The Pink House has a very good map that they give to all guests, but like all maps, it is limited. As I learned during my first trip here, the map apps for iPhone and iPad are worthless in Việt Nam... and until now--a week later--I did not think to take my new Garmin Zumo GPS. If I had taken it, I would have missed the 35-minute adventure that comes with realizing you are headed the wrong way; asking directions by showing a small piece of paper with the doctor's name and address; following the pointed finger/arm; realizing again you are headed the wrong way; asking additional directions and following them; realizing that AGAIN you are going the wrong way; searching for someone to ask for help because you're out in the lightly-populated area; discovering that the address for which you search is one of five identical soulless apartment buildings surrounded by concrete AND that the security guard has never heard of the doctor; asking a fifth time (yes, if you're counting I left one out above :-P) and having the woman walk away quickly as you start to talk; and, finally, finding the woman who nodded yes and climbed on the back of my motorbike (sans helmet) to direct me to the correct house/clinic only 50 meters away around the corner and a 15-minute motorbike ride from the hotel.
The doctor was very nice, a great practitioner, and someone with whom I am sure I will continue my two-a-day visits soon after my return to Đà Lạt. As you probably surmised a bit back, the answer to the "what involves..." question is acupuncture.
On the way to the doctor, I passed a still-smoking, huge French-style structure that I at first thought was a church-related building. As it turned out, it was a Vietnamese army map storage facility that had burned overnight. I was unable to find an English-language newspaper during my visit--probably because my two favorite newspaper saleswomen, Sài Gòn-based sisters Lan and Ca, were not there to find me and sell me my daily paper.
The structure itself appeared intact, though the roof on the northern half of the building was completely gone. Police and firefighters were still on-scene and it was interesting to note their uniforms and protective gear. As with any departure from what passes for normal, there were also plenty of onlookers and moto riders willing to stop in the middle of the street to gawk at the partial destruction of an interesting piece of architecture. Notice the smoke...
Between my first and second acupuncture visits, I headed out to find a seamstress. At the suggestion of a couple locals, I headed over to Đà Lạt Center to again wander, ask, and wander and ask some more until I again encountered a woman willing to walk me to a man with a sewing machine, talent, and a sense of humor. I needed someone with talent and a sense of humor because a few sewing machine operators had already told me that what I asked was impossible.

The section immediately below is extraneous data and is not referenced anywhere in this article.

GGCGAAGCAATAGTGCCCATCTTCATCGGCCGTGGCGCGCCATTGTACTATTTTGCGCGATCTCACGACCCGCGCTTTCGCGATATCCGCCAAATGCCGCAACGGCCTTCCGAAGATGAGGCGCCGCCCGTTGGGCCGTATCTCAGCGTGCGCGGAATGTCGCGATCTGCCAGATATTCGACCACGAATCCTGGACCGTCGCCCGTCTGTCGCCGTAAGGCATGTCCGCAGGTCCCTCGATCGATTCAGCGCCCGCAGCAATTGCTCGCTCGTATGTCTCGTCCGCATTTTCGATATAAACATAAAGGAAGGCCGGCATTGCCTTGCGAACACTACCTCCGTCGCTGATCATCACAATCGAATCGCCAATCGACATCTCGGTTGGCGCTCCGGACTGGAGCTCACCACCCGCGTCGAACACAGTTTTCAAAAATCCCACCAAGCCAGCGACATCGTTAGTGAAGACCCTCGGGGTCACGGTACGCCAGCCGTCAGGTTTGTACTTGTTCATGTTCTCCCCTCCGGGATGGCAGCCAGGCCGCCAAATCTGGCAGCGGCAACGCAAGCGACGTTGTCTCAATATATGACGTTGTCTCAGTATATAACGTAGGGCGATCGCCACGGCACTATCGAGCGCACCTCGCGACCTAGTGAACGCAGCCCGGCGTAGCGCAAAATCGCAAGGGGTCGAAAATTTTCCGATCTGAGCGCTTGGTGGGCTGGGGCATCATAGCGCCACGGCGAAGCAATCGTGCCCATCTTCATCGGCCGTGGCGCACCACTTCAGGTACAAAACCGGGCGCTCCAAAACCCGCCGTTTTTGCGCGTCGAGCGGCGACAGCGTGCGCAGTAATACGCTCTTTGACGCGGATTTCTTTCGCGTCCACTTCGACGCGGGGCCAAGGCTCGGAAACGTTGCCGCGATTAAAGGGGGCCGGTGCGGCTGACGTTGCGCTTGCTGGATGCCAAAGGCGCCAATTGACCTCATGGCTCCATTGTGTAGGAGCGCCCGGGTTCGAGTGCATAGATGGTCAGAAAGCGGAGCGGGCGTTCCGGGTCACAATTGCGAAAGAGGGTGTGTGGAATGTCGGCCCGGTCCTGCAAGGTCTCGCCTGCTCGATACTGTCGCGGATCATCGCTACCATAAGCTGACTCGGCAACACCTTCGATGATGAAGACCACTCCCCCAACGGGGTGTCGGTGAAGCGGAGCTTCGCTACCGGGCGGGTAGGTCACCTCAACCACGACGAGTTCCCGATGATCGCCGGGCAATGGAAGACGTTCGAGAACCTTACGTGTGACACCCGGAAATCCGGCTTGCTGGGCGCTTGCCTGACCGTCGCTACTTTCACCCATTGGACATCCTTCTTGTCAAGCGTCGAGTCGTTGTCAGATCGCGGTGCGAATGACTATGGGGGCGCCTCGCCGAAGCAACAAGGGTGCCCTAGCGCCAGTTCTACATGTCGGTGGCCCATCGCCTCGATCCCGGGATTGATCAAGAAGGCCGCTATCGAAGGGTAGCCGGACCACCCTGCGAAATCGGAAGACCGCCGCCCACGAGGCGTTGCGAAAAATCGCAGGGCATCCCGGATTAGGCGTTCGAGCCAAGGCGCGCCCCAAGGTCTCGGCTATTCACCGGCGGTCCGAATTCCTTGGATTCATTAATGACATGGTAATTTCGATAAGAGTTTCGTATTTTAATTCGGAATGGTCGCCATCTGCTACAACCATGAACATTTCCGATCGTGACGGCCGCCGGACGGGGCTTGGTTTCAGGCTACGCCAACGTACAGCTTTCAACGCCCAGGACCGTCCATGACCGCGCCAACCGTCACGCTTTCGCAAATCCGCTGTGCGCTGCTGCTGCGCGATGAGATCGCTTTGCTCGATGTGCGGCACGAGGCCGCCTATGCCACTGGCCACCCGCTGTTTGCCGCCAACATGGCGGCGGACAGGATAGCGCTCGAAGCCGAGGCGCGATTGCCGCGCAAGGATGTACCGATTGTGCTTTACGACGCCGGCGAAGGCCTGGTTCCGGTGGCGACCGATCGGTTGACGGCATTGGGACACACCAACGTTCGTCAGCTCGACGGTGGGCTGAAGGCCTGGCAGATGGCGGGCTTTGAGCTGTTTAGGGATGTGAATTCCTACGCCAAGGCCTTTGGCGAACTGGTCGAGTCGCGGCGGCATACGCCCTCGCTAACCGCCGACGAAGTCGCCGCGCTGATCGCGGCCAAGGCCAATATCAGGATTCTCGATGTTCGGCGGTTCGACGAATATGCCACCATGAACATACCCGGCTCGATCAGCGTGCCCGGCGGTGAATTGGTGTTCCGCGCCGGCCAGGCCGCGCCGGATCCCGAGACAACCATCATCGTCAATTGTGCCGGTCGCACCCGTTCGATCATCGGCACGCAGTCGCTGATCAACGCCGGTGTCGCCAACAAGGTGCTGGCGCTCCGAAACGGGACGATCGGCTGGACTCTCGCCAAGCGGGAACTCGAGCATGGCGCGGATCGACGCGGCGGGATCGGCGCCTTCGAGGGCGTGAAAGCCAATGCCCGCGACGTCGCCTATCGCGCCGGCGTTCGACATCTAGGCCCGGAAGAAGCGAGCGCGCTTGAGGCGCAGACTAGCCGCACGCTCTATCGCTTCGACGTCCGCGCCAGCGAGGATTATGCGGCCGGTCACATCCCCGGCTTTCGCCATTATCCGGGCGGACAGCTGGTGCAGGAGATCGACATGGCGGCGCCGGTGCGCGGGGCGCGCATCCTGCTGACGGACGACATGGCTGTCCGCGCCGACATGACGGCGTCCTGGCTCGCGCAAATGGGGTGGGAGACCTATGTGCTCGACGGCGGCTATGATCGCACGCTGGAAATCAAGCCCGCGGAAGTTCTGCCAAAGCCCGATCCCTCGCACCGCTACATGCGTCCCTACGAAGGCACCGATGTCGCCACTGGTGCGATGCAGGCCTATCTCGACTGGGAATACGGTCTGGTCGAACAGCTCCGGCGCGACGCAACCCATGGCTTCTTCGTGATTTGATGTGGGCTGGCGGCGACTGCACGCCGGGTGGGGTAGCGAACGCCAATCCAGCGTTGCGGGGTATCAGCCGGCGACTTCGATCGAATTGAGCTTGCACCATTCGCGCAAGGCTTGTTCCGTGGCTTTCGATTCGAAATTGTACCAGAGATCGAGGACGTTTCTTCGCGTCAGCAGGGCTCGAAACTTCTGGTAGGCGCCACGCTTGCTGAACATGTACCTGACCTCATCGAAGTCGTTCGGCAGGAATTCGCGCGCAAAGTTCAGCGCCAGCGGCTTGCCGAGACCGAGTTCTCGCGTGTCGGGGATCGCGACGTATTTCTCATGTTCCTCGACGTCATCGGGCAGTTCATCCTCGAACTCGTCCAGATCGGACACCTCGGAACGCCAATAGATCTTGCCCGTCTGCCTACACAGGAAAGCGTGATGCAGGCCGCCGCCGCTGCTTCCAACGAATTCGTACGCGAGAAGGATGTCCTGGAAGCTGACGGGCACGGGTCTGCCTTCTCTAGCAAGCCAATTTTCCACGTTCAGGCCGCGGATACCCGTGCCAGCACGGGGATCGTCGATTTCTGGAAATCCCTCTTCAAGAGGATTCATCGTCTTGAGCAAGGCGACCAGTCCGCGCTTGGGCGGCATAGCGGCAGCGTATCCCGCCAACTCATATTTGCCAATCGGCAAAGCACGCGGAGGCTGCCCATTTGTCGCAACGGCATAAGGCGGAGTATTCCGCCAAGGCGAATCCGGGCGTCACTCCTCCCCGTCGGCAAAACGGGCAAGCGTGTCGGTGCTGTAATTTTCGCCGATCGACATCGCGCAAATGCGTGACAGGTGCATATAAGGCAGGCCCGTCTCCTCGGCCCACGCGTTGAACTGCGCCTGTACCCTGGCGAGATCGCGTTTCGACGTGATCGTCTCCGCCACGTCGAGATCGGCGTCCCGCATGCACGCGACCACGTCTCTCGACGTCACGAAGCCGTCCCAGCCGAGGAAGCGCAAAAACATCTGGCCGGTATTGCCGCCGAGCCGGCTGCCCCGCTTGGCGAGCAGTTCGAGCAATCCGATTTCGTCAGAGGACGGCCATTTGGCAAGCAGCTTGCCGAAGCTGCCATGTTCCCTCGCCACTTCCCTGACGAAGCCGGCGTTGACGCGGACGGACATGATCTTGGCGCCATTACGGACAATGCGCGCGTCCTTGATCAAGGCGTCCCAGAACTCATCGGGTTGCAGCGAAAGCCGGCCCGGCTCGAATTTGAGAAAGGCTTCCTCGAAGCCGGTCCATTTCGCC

The weekend prior to my departure from the U.S., I met with new friend Mike to ride our Victory motorcycles together to what was supposed to be my first meeting of the Cascade Victory Motorcycle Club. As we rode through the Gray's Harbor County countryside and into a downhill curve, my wheels slide out from under me and I found myself lying on my side with the bike on top of me, pinning down my left leg. Were it not for the gravel underneath me, I'm sure I would have been unable to lift the bike enough to free myself. Needless to say, my new-to-me Victory Kingpin sustained some damage, though if I do the work myself, I'll be able to keep it under $2000.
The reason for mentioning this at further injury to my ego, is that it explains the two holes burnt into the left arm of my armored jacket. Because I was in full armor/helmet/boots, only "things" were permanently damaged. The best part is that I didn't even notice the jacket's burn holes until I was already in Việt Nam! I know I'll buy a new jacket when I return to the US, but for now it would be nice to have one that is intact. After trying a few options in HCMC, I had almost given up. Then the owner of the Hà Vy Hotel (where I stay when I'm in-town) offered to sew a patch on them for me. I ran upstairs and grabbed a Việt Nam flag patch that I'd brought with me, and she sewed it on to cover the larger of the two holes. There was still a smaller hole, so while in Da Lat, I found the previously-mentioned guy at Da Lat Center who charged me 50,000 VND (US$2.50) to repair the two holes and sew the flags of the countries I've ridden a motorcycle in so far (US, Việt Nam, and Cambodia) on the sleeve to both cover the repairs and give me a unique jacket.
Soon: Crazy House, Đà Lạt Night Café , and Mr. Rot's Secret Tour...